Every week we comb through the news to find employment trends affecting the hospitality industry so you don’t have to. This week’s topic: visa processing during COVID-19.  

Each year, thousands of employees request a visa so they can travel to the U.S. for work. Applicants hold a variety of positions ranging from technology, to farming, to hospitality. Businesses across the country rely on these workers to round out their teams, often during busy season (typically experienced by hotels and restaurants).   

Visa Processing in 2020

With the coronavirus pandemic forcing many to shelter in place for the foreseeable future, there’s an air of uncertainty surrounding visa processing and if they’ll be processed as normal or put on hold until travel becomes safer. So far there have been various regulations put in place for visa processing this year – see below:  

  • While it’s not fully suspended, Exchange Visitor Programs are strongly encouraged to postpone ALL program start dates for 60 days after March 12, 2020. This applies to all countries. (Source) 
  • On March 20, 2020, U.S. embassies and consulates suspended all routine immigrant and nonimmigrant J1 visa services. Routine visa processing services will resume as soon as possible, but a specific date at this time cannot be provided. (Source) 
  • The State Department said on March 19 it would keep processing visas for seasonal workers, after earlier saying it would suspend routine visa services in most countries indefinitely. (Source) 
  • Every year more than 200,000 foreigners get temporary permits (H2A Visas) to work in agriculture across the U.S. Recently the U.S. closed a prominent consulate in Monterrey leaving American farmers scrambling. (Source) 
  • On March 20, 2020, U.S. Citizenship and Immigration Services announced the immediate and temporary suspension of premium visa processing service for all Form I-129 and I-140 petitions until further notice. The Form I-129 is required to receive an H-2B visa which allows foreign nationals to come to the U.S. to fill temporary nonagricultural jobs. (Source)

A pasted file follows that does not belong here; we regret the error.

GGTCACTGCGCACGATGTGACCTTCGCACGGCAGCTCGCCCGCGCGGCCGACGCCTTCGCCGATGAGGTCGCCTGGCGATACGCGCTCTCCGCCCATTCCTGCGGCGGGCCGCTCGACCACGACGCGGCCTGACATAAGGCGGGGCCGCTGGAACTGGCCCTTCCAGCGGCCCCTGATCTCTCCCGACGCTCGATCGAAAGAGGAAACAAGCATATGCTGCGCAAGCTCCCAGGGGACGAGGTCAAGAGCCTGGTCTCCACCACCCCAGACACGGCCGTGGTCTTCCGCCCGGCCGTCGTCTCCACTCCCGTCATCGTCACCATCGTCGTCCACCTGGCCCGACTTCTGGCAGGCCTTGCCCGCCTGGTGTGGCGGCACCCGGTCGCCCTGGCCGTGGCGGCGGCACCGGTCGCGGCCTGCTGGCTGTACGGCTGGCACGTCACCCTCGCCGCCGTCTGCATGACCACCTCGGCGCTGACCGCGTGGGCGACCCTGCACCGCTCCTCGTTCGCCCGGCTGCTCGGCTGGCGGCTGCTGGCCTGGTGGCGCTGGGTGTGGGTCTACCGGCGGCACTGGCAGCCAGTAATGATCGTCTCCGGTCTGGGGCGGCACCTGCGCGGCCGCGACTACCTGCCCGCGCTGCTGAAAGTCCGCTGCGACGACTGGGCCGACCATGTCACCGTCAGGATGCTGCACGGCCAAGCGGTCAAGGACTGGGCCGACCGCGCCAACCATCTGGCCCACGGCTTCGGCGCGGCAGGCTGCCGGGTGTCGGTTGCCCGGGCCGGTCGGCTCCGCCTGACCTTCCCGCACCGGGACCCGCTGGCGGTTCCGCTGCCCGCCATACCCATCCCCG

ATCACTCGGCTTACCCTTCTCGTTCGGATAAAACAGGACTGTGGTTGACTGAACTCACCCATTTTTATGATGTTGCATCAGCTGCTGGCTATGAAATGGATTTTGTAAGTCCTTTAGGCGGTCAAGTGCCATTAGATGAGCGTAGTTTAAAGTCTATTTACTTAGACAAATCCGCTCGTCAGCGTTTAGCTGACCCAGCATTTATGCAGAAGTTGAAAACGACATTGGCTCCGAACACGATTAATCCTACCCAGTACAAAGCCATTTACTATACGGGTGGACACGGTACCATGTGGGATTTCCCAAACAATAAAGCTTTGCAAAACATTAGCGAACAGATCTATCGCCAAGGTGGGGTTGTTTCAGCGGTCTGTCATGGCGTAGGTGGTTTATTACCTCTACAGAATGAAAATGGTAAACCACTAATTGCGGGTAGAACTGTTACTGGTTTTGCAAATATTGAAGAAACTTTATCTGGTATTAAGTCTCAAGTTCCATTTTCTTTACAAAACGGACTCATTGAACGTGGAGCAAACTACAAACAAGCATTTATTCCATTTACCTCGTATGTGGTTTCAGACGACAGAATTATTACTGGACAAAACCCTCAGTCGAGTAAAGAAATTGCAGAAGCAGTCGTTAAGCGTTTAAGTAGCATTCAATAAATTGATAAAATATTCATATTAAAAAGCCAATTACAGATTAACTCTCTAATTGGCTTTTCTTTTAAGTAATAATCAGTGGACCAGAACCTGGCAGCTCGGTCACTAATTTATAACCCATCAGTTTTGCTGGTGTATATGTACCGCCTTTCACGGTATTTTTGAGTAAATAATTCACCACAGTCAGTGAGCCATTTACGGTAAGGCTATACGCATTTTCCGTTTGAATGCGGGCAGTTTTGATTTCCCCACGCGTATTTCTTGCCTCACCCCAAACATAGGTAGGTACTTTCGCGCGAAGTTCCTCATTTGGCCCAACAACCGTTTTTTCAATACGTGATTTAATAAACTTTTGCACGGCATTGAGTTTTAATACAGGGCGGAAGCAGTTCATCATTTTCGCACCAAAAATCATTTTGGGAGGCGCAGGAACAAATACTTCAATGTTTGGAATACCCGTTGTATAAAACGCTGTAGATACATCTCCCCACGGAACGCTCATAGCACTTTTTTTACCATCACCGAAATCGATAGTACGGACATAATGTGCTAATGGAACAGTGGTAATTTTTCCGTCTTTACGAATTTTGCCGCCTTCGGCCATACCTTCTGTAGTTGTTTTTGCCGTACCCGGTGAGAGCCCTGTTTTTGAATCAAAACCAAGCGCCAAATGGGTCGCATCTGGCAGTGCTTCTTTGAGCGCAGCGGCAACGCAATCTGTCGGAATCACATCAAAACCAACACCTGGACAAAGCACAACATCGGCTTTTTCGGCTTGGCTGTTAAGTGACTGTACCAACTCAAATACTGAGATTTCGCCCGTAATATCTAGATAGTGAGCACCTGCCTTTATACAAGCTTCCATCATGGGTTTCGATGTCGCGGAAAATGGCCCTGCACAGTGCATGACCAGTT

• USCIS announced it has received sufficient electronic registrations to reach the FY 2021 numerical limit and has notified all employers whose H-1B registrations were selected. “Due to coronavirus and the economy, I have doubts whether all employers will follow through with their applications,” said Vic Goel, managing partner of Goel & Anderson, in an interview. “Still, it is likely the supply of H-1B visas will be exhausted due to pent-up demand and the inability to hire an individual on an H-1B throughout the course of the year.” (Source) 
  • Given the number of registrations received by USCIS, it is reasonable to assume the 85,000-annual allotment will be reached. The lottery comes only once a year and companies, including those less damaged by recent events, may look to a time when the economy returns to normal. Still, we should not expect that all registrations selected will result in new H-1B visa holders working in the United States. (Source) 
  • A new H-1B professional cannot begin working in H-1B status for another 6 months, until October 1, 2020, or even later if USCIS takes longer to approve the petition. (Source) 
  • *Although the application period for cap-subject H-1B visas opened April 1, U.S. Citizenship and Immigration said it will not start entering application data into its systems until at least May 1 “due to the COVID-19 pandemic.” (Source)

If your business typically relies on employees with visas, will you be able to fully staff your team without these professionals? This is an important question that should be top of mind. If not, considering reaching out to a staffing partner like LGC who is able to help supplement your team with temporary workers –– reach out to us today. Don’t forget to stay up to date with the LGC blog to receive continued updates about visa processing. 

*This bullet was added after the original posting date to reflect a recent update from USCIS.